AYER KEROH: Melaka caretaker chief minister Sulaiman Md Ali has drawn support from an economist and a business group for his rejection of the proposed Kuala Lumpur-Johor Bahru high-speed rail (HSR) project.
Sulaiman said recently that Melaka would not allow the line to pass through the state unless the original plan to extend it into Singapore was restored.
Economist Barjoyai Bardai of Universiti Tun Abdul Razak and Kamal Haslin Abdul Karim, chairman of the Malaysian Employers Federation’s Melaka division, said the original project would have benefited Melaka greatly by attracting tourists and encouraging businesses to set up operations in the state.
Last month, DAP secretary-general Lim Guan Eng urged the government to revive the original project, saying it would enhance ties between towns in Johor, Melaka, Negeri Sembilan as well as the Klang Valley and Singapore.
Former prime minister Najib Razak had also repeatedly called for the HSR project to be reinstated to its original route.
Barjoyai said there was no point, as far as Melaka was concerned, in having the HSR line end in Johor Bahru as there were not enough visitors from Johor to the state.
He said Sulaiman’s stand was rational as the project must be seen to be beneficial to Melaka.
“Extending the HSR project will definitely improve Melaka’s economy because more than 70% of Melakans rely on tourism as their source of revenue,” he added.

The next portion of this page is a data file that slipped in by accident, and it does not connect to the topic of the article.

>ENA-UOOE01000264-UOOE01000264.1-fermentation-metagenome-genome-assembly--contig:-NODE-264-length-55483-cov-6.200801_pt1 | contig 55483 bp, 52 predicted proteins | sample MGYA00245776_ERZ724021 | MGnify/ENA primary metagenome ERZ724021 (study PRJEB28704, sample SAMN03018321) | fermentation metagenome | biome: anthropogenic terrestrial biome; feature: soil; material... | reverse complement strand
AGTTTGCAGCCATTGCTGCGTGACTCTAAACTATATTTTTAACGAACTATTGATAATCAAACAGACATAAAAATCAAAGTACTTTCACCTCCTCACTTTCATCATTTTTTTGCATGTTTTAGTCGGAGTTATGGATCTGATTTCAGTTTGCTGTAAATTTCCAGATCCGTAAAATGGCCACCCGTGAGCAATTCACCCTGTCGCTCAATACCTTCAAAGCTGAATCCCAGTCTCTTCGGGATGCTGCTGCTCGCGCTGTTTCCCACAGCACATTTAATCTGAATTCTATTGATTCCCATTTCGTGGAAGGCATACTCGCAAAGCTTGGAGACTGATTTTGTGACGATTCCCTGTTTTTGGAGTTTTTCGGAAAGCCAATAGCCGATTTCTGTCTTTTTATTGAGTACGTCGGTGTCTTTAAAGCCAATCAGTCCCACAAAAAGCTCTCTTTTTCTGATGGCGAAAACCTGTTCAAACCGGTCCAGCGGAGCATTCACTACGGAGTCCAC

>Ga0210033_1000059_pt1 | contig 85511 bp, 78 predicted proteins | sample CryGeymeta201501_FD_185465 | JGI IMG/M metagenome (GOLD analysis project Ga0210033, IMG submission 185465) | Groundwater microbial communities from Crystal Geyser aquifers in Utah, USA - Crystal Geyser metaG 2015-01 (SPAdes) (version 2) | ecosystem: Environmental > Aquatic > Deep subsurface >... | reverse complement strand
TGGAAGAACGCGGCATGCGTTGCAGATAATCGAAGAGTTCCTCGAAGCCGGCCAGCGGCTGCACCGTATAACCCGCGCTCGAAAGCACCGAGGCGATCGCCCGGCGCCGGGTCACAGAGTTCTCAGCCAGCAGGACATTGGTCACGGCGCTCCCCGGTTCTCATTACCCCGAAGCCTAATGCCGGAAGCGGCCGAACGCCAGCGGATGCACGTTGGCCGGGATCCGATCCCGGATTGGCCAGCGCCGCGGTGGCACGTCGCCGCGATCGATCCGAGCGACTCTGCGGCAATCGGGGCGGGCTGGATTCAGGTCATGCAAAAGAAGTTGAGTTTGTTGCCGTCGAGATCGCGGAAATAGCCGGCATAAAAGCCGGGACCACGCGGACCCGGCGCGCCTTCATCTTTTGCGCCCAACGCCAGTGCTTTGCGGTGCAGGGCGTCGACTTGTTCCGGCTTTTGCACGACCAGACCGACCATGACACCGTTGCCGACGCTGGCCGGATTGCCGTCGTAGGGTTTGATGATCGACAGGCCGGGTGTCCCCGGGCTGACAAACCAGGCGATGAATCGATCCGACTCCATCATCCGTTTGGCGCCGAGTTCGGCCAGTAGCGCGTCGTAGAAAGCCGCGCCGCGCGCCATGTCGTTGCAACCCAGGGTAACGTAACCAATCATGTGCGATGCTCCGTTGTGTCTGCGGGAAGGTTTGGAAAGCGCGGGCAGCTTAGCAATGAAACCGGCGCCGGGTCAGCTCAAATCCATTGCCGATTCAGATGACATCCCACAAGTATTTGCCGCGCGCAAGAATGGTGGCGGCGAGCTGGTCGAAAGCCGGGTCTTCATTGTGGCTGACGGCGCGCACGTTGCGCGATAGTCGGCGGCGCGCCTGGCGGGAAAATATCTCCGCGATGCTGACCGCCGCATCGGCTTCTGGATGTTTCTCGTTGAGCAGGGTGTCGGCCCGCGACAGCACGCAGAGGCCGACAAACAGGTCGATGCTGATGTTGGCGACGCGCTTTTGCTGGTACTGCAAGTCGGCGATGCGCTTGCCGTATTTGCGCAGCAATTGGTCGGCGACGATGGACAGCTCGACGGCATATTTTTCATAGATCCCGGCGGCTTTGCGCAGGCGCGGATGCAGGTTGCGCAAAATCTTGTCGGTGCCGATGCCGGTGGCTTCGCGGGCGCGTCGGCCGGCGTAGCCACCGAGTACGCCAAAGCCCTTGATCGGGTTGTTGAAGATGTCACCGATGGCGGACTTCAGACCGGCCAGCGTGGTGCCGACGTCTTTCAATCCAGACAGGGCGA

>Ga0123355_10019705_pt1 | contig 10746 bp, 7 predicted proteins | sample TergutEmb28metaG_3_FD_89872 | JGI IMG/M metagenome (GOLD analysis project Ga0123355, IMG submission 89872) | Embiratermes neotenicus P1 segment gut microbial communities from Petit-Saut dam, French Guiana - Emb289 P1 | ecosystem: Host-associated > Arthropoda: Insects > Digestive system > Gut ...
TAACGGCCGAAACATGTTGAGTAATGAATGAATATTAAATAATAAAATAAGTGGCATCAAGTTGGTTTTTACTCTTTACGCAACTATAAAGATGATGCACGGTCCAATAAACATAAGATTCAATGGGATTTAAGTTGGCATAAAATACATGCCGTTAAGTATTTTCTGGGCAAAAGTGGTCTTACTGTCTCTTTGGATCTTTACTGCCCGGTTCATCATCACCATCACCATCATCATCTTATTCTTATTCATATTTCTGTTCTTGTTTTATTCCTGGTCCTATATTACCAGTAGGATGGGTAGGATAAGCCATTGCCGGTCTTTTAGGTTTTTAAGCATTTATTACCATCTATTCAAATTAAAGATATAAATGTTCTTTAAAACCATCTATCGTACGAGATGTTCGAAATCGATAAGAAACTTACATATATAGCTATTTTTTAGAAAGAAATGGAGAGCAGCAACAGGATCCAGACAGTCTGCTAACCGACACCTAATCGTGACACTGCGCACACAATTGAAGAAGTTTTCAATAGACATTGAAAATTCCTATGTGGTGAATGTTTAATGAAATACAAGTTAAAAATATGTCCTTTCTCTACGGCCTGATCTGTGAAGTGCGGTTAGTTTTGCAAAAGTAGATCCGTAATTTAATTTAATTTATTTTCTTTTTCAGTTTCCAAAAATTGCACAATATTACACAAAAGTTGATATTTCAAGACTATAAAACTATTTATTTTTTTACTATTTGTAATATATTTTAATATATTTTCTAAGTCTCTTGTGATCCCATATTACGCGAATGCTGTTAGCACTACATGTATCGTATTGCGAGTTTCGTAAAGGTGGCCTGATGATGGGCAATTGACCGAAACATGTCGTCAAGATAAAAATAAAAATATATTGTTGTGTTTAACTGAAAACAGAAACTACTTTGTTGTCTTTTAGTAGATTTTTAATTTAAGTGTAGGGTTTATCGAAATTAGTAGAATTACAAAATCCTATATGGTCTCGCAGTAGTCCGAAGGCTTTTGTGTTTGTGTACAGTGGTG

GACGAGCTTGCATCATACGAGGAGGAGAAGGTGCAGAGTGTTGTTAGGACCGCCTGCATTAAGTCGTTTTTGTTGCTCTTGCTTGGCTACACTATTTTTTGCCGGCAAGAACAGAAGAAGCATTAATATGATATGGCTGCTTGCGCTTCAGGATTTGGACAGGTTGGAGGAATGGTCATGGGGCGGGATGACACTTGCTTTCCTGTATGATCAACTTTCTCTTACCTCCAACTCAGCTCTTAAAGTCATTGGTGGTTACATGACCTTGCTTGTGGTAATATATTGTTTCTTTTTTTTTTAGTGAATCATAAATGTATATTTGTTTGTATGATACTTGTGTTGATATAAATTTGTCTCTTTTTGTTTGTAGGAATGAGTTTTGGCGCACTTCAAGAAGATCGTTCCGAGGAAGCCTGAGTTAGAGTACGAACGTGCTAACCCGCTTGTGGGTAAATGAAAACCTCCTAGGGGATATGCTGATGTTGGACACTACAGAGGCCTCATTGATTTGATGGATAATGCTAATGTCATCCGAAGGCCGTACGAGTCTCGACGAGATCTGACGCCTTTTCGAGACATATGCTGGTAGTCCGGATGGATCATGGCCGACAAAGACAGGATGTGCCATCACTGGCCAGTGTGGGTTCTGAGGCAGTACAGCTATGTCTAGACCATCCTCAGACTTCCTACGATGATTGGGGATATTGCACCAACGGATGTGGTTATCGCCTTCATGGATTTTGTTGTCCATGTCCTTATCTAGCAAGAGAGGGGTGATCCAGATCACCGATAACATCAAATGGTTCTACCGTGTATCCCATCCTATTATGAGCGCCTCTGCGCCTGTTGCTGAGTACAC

Kamal Haslin said the HSR would benefit Melaka if it encouraged Singaporeans, with their high spending power, to spend their holidays in Melaka.
“We need more Singaporean foreign direct investments in Melaka as well,” he said, adding that the HSR would also reduce travelling time to the state.
Carmelo Ferlito, chief executive of the Center for Market Education, said the project made sense even if the HSR line were to end in Johor Bahru.
He told FMT he saw it as a holistic attempt to move people and goods away from the highway to the railway.
However, he said there should be a plan to link the project to Thailand too, aside from Singapore.
He said Malaysia, Thailand and Singapore needed to think of a unified commercial and economic space to form a mutually beneficial integrated system for the transport of people and goods.
From 2018 to 2020, Melaka’s growth dropped from 8.3% in 2017 to 3.8%, 2.9% and -5.9% in 2018, 2019 and 2020. It did worse than the national economy, which recorded growth of 4.8%, 4.3% and -5.6% in the three years.
Barjoyai said the drop in economic activity in Melaka could not be attributed to the HSR project but could be due to the 2018 change in administrative bureaucracy.
“The economy in Melaka was about to stabilise in 2020,” he said. “However, it was disrupted again with another change in government at the federal and state levels.
“Also, in 2020, the pandemic stopped all tourism activities in Melaka.”